Honors College
 

Document Type

Honors Thesis

Publication Date

Spring 2014

Abstract

This essay is an examination of the multifaceted reasons humanities education in American colleges is losing standing and funding. Historical, cultural, and philosophical perspectives are used to analyze the grounds that have justified the decreasing levels of support for humanities education. Historically, there is no longer any external justification provided, as there was when Sputnik was launched and the Cold War was endured. Culturally, the high culture model of ascension through the accrual of cultural signifiers is no longer the dominant form of raising one’s status, as it was when the humanities could be justified as cultural initiation. Philosophically, market-based capitalism has become the dominant framework for the current vision of humanity under neoliberal ideology, and the humanities is being cut as being tangential to that purpose.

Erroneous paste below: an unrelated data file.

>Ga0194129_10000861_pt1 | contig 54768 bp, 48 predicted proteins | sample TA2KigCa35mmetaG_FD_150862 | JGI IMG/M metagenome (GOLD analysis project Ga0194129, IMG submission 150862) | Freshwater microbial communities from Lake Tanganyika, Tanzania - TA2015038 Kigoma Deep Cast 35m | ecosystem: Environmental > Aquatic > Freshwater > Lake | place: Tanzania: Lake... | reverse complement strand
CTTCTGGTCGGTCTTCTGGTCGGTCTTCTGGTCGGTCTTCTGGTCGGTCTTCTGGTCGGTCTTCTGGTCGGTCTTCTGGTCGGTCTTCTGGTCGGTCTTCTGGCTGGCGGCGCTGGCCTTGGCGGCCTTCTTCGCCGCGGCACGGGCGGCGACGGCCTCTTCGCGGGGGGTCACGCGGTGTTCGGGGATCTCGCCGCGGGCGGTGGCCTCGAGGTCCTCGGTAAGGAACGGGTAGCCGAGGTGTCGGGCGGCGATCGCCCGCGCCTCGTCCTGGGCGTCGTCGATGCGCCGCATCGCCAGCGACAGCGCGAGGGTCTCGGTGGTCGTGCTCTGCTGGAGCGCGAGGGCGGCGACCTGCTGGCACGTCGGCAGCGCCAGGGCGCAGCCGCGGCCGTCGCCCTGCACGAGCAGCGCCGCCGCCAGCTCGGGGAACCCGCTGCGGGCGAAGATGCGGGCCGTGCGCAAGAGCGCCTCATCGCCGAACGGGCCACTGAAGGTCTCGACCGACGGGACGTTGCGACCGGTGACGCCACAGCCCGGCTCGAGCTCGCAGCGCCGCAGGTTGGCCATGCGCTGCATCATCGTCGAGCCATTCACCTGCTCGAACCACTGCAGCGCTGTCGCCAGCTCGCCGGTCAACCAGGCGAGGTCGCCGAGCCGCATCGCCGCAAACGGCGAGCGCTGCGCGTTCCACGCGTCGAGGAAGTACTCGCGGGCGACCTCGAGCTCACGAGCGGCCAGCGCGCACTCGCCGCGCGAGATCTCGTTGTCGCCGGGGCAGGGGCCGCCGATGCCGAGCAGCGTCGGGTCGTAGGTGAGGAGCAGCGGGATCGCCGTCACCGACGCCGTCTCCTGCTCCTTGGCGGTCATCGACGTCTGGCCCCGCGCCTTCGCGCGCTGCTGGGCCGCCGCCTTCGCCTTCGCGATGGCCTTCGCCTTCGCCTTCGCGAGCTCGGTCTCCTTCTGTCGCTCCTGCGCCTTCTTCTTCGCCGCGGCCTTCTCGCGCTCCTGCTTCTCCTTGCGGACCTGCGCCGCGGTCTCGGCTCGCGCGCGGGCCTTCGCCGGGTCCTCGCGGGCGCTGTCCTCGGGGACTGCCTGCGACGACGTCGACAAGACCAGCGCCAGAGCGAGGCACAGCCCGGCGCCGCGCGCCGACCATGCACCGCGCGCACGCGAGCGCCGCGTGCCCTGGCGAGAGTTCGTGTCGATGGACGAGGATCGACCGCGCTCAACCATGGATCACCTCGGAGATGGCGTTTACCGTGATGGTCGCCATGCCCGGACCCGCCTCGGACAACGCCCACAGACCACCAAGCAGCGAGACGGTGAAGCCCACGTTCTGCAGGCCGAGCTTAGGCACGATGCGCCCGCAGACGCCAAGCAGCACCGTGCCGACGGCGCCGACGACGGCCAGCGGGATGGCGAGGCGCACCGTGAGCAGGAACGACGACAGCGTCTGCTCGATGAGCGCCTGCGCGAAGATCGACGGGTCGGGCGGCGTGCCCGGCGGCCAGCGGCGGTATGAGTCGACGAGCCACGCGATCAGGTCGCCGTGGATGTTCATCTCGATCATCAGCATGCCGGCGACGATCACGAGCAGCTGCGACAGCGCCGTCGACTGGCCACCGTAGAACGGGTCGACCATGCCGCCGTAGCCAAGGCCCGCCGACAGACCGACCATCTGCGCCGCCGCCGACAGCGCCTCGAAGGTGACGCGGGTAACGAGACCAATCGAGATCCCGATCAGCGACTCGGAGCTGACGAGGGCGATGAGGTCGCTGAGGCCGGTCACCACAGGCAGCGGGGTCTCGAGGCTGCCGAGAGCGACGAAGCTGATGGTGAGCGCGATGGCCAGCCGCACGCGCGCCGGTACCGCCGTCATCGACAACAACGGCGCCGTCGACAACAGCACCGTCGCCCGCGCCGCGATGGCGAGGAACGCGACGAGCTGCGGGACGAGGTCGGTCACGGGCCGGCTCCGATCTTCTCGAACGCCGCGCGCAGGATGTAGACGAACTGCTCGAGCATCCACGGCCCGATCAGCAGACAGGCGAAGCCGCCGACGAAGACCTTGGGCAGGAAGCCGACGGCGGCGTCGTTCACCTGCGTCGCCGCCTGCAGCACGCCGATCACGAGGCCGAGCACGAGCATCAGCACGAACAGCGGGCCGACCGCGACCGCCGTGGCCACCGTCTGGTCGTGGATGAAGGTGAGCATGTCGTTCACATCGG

The thesis is organized in an expanding framework, starting from a historical discussion to a cultural analysis to a philosophical examination. Many types of theorists and thinkers are used, including Marxists, post structuralists, feminists, critical race theorists, literary theorists, and educational philosophers. Reading and personal experience are the primary sources of research. This project concludes with a searching series of reflections on how humanities education has been compromised and what new perspectives can be incorporated in order to renew it. In summary, marketization must be disrupted with the use of text-based education that refuses commodification by way of a relational pedagogy.